Darcy O’Brien, A Way of Life, Like Any Other. O’Brien was the son of early film stars George O’Brien and Marguerite Churchill, and he drew on his personal history for this novel. It’s a classic Hollywood tale of stardom gone sour, love turned to hate, and the desperation of the fallen star. It’s also a coming-of-age narrative, told with the lyricism and irony that gives, as Seamus Heaney writes in his introduction to the NYRB Classics edition, “a sense of the language performing in and for and through the writer.”

Marie Redonnet, Hôtel Splendid (tr. Jordan Stump). This was the first of three Redonnets I read this year, and I think the best. (The others were Forever Valley and Rose Mellie Rose; the three books form a loose trilogy.) Three sisters live and squabble in a crumbling hotel in the middle of a swamp: it’s Grey Gardens as scripted by Samuel Beckett, fable-like and disquieting. It’s unlikely that either writer is aware of the other, but in some ways Redonnet’s work reminds me of Magnus Mills’ surreal, deadpan novels.

Books I liked a lot (non-fiction)

Christopher Clark, The Sleepwalkers. There’s no shortage of books about the First World War, but Clark’s is surely one of the best on its origins. He lays out the military, diplomatic and political background of the war, setting up the various dominoes with care, then shows how they were toppled, one by one, in the headlong rush to disaster. To be honest, parts of this book, especially in the first half, are quite dry, but Clark is an engaging writer, even if he’s not a flamboyant, Schama-esque stylist, and he lacks the narrative drive and eye for amusing detail of an Adam Zamoyski. But he gets you through the knotty bits, and the sense of vertigo as Franz Ferdinand heads towards his fate in Sarajevo is intense.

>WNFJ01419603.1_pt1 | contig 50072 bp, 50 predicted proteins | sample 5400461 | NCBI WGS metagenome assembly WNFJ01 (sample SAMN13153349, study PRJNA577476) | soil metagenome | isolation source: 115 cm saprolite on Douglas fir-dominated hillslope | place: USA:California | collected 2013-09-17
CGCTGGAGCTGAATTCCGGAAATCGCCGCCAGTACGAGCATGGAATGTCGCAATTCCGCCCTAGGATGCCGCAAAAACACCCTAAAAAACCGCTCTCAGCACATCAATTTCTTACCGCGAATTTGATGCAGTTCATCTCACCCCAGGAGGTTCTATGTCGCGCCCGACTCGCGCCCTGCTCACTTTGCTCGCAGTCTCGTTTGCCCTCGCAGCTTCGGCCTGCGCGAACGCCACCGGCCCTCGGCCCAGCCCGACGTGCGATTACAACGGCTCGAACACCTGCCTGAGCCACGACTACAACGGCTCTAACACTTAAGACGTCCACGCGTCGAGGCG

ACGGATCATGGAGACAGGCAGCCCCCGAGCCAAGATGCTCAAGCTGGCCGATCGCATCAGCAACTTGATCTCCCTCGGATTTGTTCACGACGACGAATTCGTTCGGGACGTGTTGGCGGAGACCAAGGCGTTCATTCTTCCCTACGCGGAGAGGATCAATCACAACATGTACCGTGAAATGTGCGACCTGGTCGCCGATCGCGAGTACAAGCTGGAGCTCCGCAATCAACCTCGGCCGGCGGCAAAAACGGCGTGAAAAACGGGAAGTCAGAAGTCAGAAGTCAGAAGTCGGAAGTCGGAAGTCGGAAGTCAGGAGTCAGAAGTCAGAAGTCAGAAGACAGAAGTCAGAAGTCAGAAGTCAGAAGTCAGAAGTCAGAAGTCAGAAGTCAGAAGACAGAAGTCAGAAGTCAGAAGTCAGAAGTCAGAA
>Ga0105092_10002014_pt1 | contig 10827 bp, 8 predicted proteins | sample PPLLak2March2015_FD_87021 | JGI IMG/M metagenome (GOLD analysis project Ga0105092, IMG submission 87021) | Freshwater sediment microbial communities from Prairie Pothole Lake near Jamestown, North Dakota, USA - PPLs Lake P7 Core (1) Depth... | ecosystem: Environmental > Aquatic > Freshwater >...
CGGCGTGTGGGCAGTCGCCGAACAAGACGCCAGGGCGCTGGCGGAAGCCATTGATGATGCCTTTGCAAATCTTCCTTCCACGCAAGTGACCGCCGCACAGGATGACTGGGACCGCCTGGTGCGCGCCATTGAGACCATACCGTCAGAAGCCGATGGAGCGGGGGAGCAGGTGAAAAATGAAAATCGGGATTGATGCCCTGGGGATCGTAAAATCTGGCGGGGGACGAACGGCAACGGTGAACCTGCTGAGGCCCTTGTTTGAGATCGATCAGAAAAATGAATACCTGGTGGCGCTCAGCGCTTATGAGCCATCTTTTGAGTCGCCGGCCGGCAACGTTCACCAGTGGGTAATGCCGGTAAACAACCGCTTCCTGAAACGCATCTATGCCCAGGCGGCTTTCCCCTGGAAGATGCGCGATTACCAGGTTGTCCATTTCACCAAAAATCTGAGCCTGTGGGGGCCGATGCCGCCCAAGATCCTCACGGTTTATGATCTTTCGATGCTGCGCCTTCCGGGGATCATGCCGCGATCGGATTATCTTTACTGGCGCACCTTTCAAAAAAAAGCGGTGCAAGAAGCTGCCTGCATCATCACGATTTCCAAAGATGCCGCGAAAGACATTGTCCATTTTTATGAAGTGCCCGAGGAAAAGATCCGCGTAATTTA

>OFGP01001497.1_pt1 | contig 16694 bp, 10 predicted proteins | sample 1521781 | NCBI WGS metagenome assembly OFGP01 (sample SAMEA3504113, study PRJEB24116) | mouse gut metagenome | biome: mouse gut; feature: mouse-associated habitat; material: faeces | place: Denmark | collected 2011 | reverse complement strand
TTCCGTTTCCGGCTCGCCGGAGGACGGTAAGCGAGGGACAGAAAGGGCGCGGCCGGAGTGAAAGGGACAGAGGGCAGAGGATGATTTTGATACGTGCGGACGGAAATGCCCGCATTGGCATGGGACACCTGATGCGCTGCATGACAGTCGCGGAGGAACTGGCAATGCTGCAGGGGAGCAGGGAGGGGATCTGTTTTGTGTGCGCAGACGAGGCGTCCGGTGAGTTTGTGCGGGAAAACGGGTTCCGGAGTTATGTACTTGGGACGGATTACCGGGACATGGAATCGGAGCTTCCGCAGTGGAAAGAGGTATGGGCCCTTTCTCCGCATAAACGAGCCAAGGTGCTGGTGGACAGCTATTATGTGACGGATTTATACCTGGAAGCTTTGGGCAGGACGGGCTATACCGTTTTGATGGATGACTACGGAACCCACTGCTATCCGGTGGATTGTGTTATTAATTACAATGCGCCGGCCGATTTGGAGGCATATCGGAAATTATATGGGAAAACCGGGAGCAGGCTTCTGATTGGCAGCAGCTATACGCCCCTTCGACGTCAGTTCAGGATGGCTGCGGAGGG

Frank Conroy. Stop-Time. The evocation of childhood, done well, is one of my favourite things, and I have a sort of mental canon of the good stuff. Conroy’s memoir of his strange, peripatetic 1940s childhood definitely fits the bill. The book becomes less interesting as Frank moves into adolescence and adulthood - not bad, just less distinctive - but the childhood sections are unforgettable.

Tomoé Hill, Songs For Olympia. An irreducible mixture of criticism, memoir, fiction, epistle, monologue, structured as a response to Michel Leiris’s The Ribbon at Olympia’s Throat. I love this kind of hybrid book that never settles into one thing, always surprising you with something new.

May Sarton, Journal of a Solitude. I read this in the midst of my own bleak midwinter, and it was one of those occasions where you feel your soul extend to meet another long gone. Sarton is excellent company: observant, prickly, insightful, vulnerable.

Zoe Thorogood, It’s Lonely at the Centre of the Earth. A beautifully drawn, confronting graphic novel about the hopelessness, the black hole nothingness, of depression.

Rebecca West, Black Lamb and Grey Falcon. This epic work of travel writing, history, art criticism, politics, and at least a million other things, is the fruit of West’s trip through what was then the Kingdom of Yugoslavia in 1937. It was published in 1941, coinciding with the German invasion which once again threw the historically volatile region into chaos. It is a love letter to a vanished world, full of extraordinary detail and some breathtaking writing. West is a warts-and-all narrator: one moment open, humane, understanding, the next pompous, chauvinistic, judgmental. She writes with all the confidence of an Englishwoman who is sure of her, and her country’s, superior place in the world - a perspective that can seem narrow and myopic to the reader in 2023. But her idiosyncrasies are part of what makes her book a masterpiece. It is as biased, wrong-headed, clear-sighted, individual, as its author. If, like me, you're fascinated by this part of the world, it's a must-read.